The Annoyance Theatre was founded by a bunch of friends chatting about the absurdity of gory slasher flicks over dinner. A month later, those friends were putting on a parody show complete with buckets of fake blood and over-the-top stage effects. Little did they know, this show wouldn’t be a one-off, but blossom into an entire production company dedicated to pushing the boundaries of what’s acceptable on the theatrical stage. As of today, the Annoyance has released a film, provides classes for aspiring improv actors and maintains a seemingly never-ending supply of musicals, theater and comedies at home in Chicago and at a new location in New York.
At ComedySportz, one of a number of franchises around the country to sport that name, competitive short-form improv is the name of the game(s). Teams face off against one another to create scenes and songs based on audience suggestions, with a referee guiding the proceedings. Notably, the main attraction is clean and kid-friendly, though the improvisers go "blue" at late-night shows.
The sound of laughter echoes a little louder at the iconic improv theater these days, which relocated from Wrigleyville to a sleek new venue in Lincoln Park in 2014. The move meant doubling from two to four theaters and adding a bar and outdoor gathering space, ideal for chatting up performers and talking with fellow comedy lovers. Big names like TJ Jagodowski and Dave Pasquesi are still hosting shows, while the larger space means even more opportunities to laugh each night.
Laugh Factory has long been a SoCal staple, and it opened its Lakeview location in 2012, refurbishing the former Lakeshore Theater space. Since then, it’s become a centerpiece in Chicago’s robust comedy scene. The club features lineups of local comic several nights a week (including a top-notch open mic on Wednesdays), and hosts an occasional touring headliner. Anyone in Chicago with a funny bone should see at least one show at the venue.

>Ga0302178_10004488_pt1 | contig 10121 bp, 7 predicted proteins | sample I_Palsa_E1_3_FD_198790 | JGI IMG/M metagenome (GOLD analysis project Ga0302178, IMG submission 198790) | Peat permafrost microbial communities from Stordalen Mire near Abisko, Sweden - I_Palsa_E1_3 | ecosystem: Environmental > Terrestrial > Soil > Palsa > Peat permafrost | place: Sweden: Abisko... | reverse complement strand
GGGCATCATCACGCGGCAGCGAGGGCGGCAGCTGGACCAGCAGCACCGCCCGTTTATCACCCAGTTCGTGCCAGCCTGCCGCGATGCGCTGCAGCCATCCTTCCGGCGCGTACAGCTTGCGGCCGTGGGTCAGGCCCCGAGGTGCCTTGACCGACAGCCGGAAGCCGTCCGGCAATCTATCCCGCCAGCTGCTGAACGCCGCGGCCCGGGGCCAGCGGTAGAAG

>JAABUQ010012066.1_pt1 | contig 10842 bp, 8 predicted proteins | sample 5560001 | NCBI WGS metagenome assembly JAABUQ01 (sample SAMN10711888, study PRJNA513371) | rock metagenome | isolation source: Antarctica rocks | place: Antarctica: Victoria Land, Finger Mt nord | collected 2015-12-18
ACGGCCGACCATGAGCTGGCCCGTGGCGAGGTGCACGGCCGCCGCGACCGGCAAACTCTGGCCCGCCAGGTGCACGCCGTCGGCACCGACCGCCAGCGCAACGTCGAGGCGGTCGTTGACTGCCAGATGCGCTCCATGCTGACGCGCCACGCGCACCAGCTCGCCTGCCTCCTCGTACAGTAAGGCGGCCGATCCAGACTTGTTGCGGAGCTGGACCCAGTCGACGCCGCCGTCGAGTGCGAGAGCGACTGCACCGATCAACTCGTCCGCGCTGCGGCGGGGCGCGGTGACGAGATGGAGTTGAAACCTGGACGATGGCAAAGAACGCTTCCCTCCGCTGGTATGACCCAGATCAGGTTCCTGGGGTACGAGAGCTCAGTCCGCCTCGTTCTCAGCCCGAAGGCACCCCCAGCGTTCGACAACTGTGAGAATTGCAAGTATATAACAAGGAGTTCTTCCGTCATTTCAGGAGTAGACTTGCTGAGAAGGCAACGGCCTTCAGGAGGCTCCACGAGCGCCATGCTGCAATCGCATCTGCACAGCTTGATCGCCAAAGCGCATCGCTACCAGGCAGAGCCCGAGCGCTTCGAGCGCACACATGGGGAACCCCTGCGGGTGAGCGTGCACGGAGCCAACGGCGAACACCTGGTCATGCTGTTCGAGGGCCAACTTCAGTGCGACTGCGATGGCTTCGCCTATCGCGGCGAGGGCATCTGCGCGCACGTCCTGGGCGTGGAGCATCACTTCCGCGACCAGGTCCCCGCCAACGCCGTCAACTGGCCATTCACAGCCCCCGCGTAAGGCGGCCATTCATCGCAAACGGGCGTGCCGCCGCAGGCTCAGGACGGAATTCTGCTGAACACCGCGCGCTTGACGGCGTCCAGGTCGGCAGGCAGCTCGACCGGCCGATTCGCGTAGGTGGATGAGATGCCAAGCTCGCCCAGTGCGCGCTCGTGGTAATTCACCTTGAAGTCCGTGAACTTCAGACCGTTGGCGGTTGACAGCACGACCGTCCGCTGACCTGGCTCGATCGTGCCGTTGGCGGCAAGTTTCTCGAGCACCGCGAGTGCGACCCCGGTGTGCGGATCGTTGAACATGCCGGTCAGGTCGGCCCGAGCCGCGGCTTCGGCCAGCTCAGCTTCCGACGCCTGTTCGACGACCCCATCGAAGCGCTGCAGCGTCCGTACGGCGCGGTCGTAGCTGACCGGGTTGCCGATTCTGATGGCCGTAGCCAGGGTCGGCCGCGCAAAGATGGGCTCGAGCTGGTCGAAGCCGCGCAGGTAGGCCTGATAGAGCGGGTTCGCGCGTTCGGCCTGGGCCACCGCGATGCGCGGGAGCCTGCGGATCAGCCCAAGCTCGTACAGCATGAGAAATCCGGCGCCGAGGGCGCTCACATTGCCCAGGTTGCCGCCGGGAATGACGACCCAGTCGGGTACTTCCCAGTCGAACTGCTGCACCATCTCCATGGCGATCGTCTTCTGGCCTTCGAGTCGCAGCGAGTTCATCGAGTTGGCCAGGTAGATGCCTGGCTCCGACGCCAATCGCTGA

At this small nonprofit theater in Boystown, green comedians (including teams from local colleges) practice improv, while more established performers might workshop new stand-up or solo sketch material. The rosters are certainly hit or miss, but shows are generally five bucks or less and always BYOB. In 2016 the Playground plans to launch its own training center.
In 2014, the producers of the long-running Bye Bye Liver: The Chicago Drinking Play took over this venue a few blocks north of Wrigley Field, where the flagship drunkfest fits right in. It's supplemented by short-run shows from up-and-coming sketch groups and the occasional scripted comedy; on some nights, you can see sketch groups test new material and stand-ups workshop jokes for no charge.
For more than 50 years, Second City has served the face of Chicago’s comedy scene, launching the careers of many notable comics (Bill Murray, Tina Fey, John Belushi and Stephen Colbert, to name a few) and training the next generation of hilarious talent. Visitors can see the stars of tomorrow on the Mainstage or enroll at the training center to hone their budding improv skills. A recent fire in the facility hasn’t silenced the laughs at the historic institution—Second City is rebuilding, bigger and better than ever.
Former Upright Citizens Brigade NYC artistic director Kevin Mullaney and Chemically Imbalanced Comedy founder Angela McMahon took over the old Links Hall space in Wrigleyville in 2014, opening a new venue for improv and sketch. Many of UTG's original shows tend toward pop-culture parodies; it's also played host to long-running troupes like the female improvisers of Sirens and Asian-American sketch company Stir Friday Night.
Second City’s third stage, UP Comedy Club, mixes performances by well-known touring comedians with tourist-friendly improv showcases and collections of archival sketches performed by Second City–trained stage vets. The intimate cabaret-style club seats 285 and offers up a full-service kitchen bar with no drink minimum. You won’t forget a night at UP—this space has hosted the likes of John Mulaney, Nick Thune, Jeff Ross and many more.
This old-school Old Town club still offers stand-up with a two-drink minimum. The long, narrow room makes for an intimate experience with headlining touring comics (headshots of those who've graced the stage over the decades line the walls); local up-and-comers serve as opening acts and hosts.